I’m having a problem with my default resolution when running Far Cry 2 in DirectX 10 mode. When I run Far Cry 2 in DirectX 9 everything seems to be OK, when I select DirectX 10 mode, the display expands to what looks like 860x600. I’m running the Asus PT6 Deluxe Motherboard, Intel Core i7 920, 12GB of DDR3, and Windows Vista x64. I have two ATI Radeon 4870s in CrossFire, running a Dell 24-inch LCD at 1920x1200 resolution. I’m using the latest ATI Catalyst Control and driver in CrossFire mode. What could be causing the problem?
I want to buy a new CPU, one that will support new features like hardware virtualization. Before I move to Windows 7 from Windows XP, I wish to find out if its Windows XP Mode will work for my 32-bit programs under the 64-bit version of Windows 7. Has anyone even tested this?
Read the answer to Mitch's question after the jump.
Does the orientation of a hard drive correlate to its life expectancy? With a series of lovely grinding sounds, the 750GB Seagate hard drive in my Thecus NAS failed and all data was lost. The hard drive only lasted a little more than two years. The NAS (and thus the hard drive) stands upright, but in most desktops the hard drives lie flat. So, does the orientation effect the hard drive’s life expectancy? Are they manufactured to operate lying flat, upright, or does it matter?
Read the answer to Pete's question after the jump.
I need to back up my files in anticipation of upgrading my rig from 32-bit Windows XP to 64-bit Windows 7. I don’t own an external hard drive and can’t afford to buy one (being a poor college student). I do, however, have a rig with two hard drives. If I were to transfer my files onto one drive and reformat the other with Windows 7, would the new OS be able to recognize the old drive and give me access to my files?
Read the Doctor's answer to Rhys's question after the jump.
My 5-year-old computer—Windows XP, 2.4GHz Pentium 4, Antec server case, 430-watt PSU, Seagate HD, and two 256MB Corsair DIMMs in an Asus P4P 800 Deluxe motherboard—no longer boots. It was fine until the day my son used it without opening the door to the cabinet that it’s stored in. Now when I try to start it, I get an error saying “CPU Test Failed” and the machine won’t boot. I’ve switched the CPU out with a known good 2.8GHz Pentium 4 (tested in a second PC), to no effect. I have no way of checking the RAM as the second machine we have uses different RAM. Is there a way to check the motherboard? Or is there a way to check the power supply with a multimeter? I’m on a very tight budget so I’m going as cheap as possible.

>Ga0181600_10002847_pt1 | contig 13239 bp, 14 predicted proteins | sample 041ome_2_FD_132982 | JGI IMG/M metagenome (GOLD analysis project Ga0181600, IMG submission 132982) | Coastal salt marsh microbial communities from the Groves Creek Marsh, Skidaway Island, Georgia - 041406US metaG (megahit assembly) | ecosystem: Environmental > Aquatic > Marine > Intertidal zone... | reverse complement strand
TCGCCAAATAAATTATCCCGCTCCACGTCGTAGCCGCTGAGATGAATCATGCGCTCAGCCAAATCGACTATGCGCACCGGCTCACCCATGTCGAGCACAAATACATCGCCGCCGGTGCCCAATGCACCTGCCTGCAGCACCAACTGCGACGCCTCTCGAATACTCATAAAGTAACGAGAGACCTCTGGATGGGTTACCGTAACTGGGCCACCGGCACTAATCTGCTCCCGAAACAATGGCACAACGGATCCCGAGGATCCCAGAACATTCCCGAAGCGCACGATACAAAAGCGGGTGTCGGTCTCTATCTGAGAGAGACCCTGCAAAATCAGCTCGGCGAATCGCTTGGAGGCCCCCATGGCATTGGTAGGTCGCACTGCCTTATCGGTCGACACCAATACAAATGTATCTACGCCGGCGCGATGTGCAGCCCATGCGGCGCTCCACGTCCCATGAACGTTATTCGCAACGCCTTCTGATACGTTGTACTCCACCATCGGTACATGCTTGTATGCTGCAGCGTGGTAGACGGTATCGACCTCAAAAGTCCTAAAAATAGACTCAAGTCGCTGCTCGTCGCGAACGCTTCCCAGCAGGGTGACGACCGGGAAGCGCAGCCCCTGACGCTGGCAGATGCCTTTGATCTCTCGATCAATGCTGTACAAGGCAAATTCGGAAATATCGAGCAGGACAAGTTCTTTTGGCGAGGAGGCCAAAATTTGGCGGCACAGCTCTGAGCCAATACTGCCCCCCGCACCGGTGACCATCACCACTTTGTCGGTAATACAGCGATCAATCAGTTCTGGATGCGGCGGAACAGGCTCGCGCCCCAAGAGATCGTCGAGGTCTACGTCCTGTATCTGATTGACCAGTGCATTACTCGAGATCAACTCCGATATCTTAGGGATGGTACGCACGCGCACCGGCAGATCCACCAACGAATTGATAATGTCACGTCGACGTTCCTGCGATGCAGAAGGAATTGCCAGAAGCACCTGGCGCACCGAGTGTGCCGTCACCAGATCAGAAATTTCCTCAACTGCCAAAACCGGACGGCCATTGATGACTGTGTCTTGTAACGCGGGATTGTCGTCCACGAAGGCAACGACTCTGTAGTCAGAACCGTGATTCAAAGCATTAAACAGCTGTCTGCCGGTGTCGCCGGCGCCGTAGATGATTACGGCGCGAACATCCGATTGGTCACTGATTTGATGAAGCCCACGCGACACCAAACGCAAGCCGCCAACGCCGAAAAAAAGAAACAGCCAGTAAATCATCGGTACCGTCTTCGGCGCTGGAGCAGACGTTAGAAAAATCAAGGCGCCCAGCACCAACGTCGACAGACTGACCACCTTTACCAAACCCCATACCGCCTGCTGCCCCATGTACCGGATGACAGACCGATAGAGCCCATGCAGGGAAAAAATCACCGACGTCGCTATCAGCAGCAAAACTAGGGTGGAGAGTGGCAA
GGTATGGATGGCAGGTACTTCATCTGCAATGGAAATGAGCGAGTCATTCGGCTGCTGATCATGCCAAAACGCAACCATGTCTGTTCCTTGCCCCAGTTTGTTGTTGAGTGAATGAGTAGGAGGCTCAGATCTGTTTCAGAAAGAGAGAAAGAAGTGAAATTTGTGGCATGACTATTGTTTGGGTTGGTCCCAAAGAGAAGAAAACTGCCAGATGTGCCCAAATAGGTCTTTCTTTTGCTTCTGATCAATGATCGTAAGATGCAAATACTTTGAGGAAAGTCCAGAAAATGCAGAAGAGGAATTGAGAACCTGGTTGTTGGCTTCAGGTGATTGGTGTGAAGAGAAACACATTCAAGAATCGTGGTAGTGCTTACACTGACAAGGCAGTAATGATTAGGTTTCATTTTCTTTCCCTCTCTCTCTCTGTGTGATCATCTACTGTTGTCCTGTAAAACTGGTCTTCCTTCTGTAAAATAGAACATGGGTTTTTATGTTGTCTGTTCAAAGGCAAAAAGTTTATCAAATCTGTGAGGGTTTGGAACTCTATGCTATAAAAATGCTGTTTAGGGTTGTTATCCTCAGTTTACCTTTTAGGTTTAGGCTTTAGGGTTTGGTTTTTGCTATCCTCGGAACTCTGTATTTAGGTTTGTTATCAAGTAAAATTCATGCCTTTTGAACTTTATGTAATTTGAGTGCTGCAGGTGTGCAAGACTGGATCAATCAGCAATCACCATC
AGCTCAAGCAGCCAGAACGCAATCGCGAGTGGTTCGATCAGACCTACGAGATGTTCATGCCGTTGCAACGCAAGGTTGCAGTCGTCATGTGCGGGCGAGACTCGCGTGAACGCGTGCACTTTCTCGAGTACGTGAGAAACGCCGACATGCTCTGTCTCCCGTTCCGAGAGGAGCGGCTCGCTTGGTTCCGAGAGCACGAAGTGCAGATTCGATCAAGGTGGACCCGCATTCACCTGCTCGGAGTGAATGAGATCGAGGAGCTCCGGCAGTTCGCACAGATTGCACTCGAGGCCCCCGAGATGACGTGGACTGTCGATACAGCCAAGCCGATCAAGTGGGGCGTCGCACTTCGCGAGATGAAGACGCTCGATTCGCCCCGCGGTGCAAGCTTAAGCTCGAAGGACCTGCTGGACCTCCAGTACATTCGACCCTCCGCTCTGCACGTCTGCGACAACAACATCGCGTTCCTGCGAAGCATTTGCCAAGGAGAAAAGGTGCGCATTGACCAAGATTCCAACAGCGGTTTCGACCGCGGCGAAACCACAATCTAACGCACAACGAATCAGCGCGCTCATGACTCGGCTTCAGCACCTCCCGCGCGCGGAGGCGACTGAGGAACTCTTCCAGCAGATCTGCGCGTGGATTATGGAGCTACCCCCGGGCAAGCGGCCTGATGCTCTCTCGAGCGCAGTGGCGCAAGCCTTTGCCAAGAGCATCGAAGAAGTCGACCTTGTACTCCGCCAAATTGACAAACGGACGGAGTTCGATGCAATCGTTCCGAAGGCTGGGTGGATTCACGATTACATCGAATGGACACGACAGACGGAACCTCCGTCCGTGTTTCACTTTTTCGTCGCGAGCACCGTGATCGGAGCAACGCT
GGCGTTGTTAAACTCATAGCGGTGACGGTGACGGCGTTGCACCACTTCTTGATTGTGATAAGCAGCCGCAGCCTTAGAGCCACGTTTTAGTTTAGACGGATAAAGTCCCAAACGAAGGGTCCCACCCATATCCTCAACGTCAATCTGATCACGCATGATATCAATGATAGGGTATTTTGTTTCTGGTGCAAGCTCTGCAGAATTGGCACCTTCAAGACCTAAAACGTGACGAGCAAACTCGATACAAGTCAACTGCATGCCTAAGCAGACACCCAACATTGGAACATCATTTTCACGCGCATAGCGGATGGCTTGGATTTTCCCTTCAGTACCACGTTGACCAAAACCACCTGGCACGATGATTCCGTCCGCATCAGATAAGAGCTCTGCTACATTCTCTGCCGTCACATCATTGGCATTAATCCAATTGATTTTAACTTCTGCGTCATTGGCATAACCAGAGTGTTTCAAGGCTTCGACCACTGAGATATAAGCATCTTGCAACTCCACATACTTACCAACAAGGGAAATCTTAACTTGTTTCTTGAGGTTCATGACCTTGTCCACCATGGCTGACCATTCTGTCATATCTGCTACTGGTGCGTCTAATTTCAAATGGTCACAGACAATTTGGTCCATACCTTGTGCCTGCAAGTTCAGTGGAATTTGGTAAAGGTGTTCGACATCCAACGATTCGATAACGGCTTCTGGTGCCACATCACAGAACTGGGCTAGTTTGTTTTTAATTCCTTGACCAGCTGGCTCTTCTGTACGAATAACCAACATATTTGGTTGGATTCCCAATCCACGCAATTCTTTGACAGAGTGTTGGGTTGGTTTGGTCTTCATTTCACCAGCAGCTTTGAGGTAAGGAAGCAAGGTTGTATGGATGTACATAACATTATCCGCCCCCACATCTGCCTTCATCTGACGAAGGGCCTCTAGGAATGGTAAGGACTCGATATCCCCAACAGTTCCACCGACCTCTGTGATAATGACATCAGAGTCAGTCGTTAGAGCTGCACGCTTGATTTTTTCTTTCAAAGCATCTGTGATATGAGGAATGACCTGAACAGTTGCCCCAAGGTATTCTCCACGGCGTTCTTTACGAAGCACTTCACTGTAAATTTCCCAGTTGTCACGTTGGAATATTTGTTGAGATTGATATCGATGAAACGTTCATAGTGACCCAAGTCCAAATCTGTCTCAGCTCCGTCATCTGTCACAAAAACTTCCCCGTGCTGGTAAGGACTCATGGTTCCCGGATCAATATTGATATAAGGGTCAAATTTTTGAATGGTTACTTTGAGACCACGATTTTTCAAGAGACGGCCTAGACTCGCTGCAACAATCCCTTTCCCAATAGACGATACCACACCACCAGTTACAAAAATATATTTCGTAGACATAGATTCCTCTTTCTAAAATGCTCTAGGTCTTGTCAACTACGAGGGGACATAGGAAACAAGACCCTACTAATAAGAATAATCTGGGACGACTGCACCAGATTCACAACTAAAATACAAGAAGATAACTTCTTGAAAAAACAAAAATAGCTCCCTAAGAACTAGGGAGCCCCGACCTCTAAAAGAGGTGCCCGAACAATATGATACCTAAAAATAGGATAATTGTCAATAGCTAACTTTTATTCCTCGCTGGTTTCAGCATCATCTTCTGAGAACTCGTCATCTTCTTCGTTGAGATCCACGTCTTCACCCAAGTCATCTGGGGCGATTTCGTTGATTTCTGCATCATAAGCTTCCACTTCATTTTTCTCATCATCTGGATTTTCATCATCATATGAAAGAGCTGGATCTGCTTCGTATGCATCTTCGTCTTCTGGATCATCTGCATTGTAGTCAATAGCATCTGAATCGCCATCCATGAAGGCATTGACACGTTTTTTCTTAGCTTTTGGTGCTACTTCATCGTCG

Read the Doctor's advice for Harry after the jump.
I have an HP HDX18T laptop with an external drive that holds my old stock 250GB/5,400rpm 2.5-inch drive. The external case uses an internal SATA connection and has both a USB 2.0 and eSATA connection externally for my laptop. I’ve read that there is a theoretical transfer rate of 4GB/s with eSATA, but I’m lucky to get 40MB/s copying to or from. Can you tell me what I’m missing? BTW, the external drive case is an Eagle ET-CS2PESU2-BK.
Read our answer to James' question after the jump.
I’m planning my next build, and I’m having a hard time deciding between a motherboard with the X58 chipset or one with P55. Is triple-channel RAM worth paying extra for? I plan to keep this PC for three years (until the motherboard warranty expires) and I’m worried that in three years there’ll be 9x-channel RAM or something crazy like that. I’m a heavy gamer but I don’t do anything else that requires a ton of memory—I don’t use AutoDesk or Maya.
I just bought and installed Windows 7 Pro. Previously, I was dual-booting Windows 7 RC and Windows XP on a 500GB split-partitioned drive. Windows 7 Pro is on a new 320GB HDD.
How do I remove Windows XP and 7 RC from the boot selection screen and just have the computer boot straight into Win7 Pro with no selection screen?
Once I take care of that, I want to remove the partition and use the 500GB HD as data backup. All my data stored on the partitioned drive has been moved over to either the C: drive (7 Pro) or another 320GB HD installed or an external HD.
I have two older systems: an Asus A8V-VM board with an Athlon X2 4800+ at 2.5GHz, 4GB of OCZ Platinum DDR/400 RAM, and a GeForce 6200 in a PCI-E x16 slot; and an old OEM eMachines board with an Athlon X2 6000+ at 3.0GHz, 4GB of OCZ Platinum DDR2/800, and onboard GeForce 6100 graphics, with an empty PCI-E x8 slot.
I want to upgrade one of them with a Radeon 5000 series to hold me over until I can put together a Lynnfield system. My concern is that both of these boards only have a PCI-E 1.0a slot. Would I notice any real performance difference between the Radeon HD 5750 vs. the 5970? Or would I just be wasting my money on the higher-end card?
I want to know if 32-bit Windows 7 will limit how much system memory I can install. I know that 4GB is the maximum that 32-bit Windows XP will recognize. Is this the same for Windows 7? Do I need to buy 64-bit if I want to install more than 4GB memory?
Read the Doctor's answer for Anthony after the jump.